He added: “This is the greatest challenge facing the Catholic Church in Scotland. Change will come when the whole membership of the Church owns this desire for change and embraces the agenda set out in our report.”

Dr McLellan said his team had spoken to 24 survivors of abuse during the writing of the report.

“Nobody thinks an apology is enough, but an apology is essential. For the Catholic Church, an apology will lead to repentance and repentance will lead to action.”

Asked about the need for financial reparations from the Church, he said: “The Catholic Church has already said it’s entirely appropriate for people to seek reparation. The courts have said that as well. There will be difficult discussions between the Catholic Church and its insurance company, but these conversations must take place. Nobody pretends, however, that any amount of money can buy back a lost childhood or a ruined adulthood.”

Dr McLellan said the Church’s treatment of disgraced Cardinal Keith O’Brien, who resigned after allegations of inappropriate sexual behaviour were made against him by three priests and a former priest, showed how secrecy was still an “important part of the atmosphere” surrounding the Church.

Asked whether he was confident abuse within the Church had stopped, he said: “I’m not confident of that. That’s as much to do with how difficult it can be to interpret the behaviour of very devious people who are able to conceal what is happening.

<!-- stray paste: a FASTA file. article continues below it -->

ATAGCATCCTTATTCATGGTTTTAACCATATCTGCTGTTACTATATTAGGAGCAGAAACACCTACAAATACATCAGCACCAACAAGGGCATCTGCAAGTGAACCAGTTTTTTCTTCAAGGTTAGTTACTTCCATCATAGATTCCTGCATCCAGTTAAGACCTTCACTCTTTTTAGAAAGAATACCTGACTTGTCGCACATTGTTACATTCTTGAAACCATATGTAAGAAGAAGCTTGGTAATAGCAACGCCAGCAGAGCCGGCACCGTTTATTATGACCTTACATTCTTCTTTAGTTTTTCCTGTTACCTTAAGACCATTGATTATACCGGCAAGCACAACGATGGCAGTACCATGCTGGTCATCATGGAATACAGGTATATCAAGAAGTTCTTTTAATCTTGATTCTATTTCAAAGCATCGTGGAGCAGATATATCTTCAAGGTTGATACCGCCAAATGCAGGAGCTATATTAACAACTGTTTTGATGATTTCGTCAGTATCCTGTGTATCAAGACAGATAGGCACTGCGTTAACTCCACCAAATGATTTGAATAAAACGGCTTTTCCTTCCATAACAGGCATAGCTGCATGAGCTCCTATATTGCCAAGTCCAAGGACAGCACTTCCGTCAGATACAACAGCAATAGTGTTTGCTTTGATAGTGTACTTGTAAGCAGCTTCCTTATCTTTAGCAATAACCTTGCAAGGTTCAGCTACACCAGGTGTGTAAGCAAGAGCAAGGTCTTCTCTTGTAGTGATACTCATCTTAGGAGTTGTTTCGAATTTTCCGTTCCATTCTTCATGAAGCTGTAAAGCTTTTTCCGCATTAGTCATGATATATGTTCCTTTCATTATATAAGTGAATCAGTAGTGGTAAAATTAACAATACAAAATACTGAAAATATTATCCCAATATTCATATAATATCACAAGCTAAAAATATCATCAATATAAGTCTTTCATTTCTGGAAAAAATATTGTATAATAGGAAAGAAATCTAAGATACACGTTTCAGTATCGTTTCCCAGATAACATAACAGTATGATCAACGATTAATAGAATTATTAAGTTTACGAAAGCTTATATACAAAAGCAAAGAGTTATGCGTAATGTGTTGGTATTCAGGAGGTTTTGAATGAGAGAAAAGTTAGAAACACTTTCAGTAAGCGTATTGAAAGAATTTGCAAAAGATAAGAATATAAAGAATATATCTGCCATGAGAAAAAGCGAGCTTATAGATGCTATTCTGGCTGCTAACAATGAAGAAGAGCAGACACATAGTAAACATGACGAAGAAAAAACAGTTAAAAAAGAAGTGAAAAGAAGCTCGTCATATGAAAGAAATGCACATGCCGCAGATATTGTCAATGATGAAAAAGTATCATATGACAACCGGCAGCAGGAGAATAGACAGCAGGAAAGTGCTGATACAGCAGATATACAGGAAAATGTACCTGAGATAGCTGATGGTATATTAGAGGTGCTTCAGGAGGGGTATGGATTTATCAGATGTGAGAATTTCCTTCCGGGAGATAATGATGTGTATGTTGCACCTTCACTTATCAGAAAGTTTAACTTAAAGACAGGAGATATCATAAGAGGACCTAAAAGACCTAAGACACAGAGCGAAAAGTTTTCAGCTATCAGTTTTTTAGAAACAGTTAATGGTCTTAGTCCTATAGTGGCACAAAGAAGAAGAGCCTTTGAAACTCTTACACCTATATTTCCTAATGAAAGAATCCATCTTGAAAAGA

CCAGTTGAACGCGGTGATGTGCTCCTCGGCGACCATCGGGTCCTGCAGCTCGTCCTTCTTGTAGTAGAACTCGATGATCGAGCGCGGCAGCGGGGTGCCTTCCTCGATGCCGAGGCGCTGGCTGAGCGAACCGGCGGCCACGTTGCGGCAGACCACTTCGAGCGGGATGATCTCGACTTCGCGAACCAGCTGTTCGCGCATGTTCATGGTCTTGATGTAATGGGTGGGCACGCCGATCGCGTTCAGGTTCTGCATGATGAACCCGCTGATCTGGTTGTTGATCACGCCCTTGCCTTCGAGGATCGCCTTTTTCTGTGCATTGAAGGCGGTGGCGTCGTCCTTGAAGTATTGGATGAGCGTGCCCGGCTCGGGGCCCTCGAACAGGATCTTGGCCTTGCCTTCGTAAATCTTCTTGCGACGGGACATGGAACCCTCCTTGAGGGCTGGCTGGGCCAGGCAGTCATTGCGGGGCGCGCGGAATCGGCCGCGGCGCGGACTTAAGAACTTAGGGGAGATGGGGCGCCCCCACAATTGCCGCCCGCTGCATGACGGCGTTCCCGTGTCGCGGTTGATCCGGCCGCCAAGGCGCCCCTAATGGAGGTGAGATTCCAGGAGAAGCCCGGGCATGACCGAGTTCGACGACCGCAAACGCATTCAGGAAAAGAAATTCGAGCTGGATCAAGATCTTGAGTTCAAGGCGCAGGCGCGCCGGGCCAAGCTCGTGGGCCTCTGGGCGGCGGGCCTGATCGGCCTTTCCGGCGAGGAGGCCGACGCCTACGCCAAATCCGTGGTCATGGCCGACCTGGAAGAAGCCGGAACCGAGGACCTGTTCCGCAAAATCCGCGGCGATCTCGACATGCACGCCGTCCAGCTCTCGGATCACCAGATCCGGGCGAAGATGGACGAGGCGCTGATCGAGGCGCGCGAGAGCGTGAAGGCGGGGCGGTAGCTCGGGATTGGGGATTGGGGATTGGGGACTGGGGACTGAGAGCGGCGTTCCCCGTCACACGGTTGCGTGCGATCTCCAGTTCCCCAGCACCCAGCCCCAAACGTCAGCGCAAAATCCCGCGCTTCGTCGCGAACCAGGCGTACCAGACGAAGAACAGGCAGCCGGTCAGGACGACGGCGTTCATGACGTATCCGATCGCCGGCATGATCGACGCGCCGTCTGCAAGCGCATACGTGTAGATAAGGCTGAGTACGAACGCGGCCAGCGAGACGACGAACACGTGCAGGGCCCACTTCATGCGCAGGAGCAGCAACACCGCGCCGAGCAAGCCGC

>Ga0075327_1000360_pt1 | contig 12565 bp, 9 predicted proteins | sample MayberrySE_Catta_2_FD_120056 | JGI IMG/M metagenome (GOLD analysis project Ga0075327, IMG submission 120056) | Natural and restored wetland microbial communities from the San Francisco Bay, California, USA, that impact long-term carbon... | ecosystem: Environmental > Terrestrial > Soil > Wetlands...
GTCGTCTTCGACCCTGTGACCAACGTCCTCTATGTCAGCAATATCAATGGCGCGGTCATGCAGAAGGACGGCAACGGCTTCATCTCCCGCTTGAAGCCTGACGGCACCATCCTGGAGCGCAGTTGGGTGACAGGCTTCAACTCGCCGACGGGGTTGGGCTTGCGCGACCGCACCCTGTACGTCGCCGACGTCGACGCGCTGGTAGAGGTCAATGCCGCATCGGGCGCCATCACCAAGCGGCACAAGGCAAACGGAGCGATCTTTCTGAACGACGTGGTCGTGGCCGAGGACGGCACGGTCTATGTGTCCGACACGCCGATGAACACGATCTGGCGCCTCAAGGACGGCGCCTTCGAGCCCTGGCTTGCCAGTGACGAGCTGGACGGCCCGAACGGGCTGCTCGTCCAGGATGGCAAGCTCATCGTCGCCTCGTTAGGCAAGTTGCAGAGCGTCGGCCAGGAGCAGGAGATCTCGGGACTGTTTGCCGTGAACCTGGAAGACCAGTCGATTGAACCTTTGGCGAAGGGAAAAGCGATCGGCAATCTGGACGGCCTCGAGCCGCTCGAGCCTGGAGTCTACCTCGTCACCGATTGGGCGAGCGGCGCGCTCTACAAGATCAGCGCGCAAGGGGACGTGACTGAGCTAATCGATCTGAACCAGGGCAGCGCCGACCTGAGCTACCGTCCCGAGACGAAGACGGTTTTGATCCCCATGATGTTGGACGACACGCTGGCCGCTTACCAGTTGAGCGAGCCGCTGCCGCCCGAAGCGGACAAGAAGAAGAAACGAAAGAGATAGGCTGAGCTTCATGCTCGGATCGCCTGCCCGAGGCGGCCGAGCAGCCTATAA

“I’m confident the Catholic Church is determined to put in place policies and procedures to make sure it becomes a safer and safer place.”

But AndiLavery, an abuse survivor who gave evidence to the commission, said the report was a “whitewash”.

He said: “The report says the survivors don’t want reparations, but we bloody do want reparations.

“It’s a tissue of lies. There’s a whole section in the report on theology, what relevance is that to being raped by a priest?

“It’s a nonsense. We disavow the report in its entirety.”

Alan Draper, a spokesman for In Care Abuse Survivors (Incas), said the McLellan Commission had struggled due to being given a narrow brief.

He said: “They weren’t able to look at records or files to see what actually happened and what support was given or not given.

“The recommendations that have been made are a total indictment of what went on in the past because they indicate that safeguarding was virtually non-existent.

“My concern is that the Catholic Church are already beginning to water the report down. There has to be root and branch reform of the whole system. At this stage they’re almost patting themselves on the back, but this is not just a historical problem.”

Mr Draper said it was only with compensation and criminal charges that survivors would begin to believe that action was being taken.

“What we’re looking for is action not pious words,” he said. “Survivors won’t forgive them until they do something about it.”

Figures released by the Catholic Church in Scotland show there have been 61 allegations of abuse made between 2006 and 2013.

A review of all cases of historical abuse allegations between 1947 and 2005, is also to be published at a later date.

Many of the allegations against the Church are expected to be heard by a national public inquiry into historical abuse, which is due to begin in October.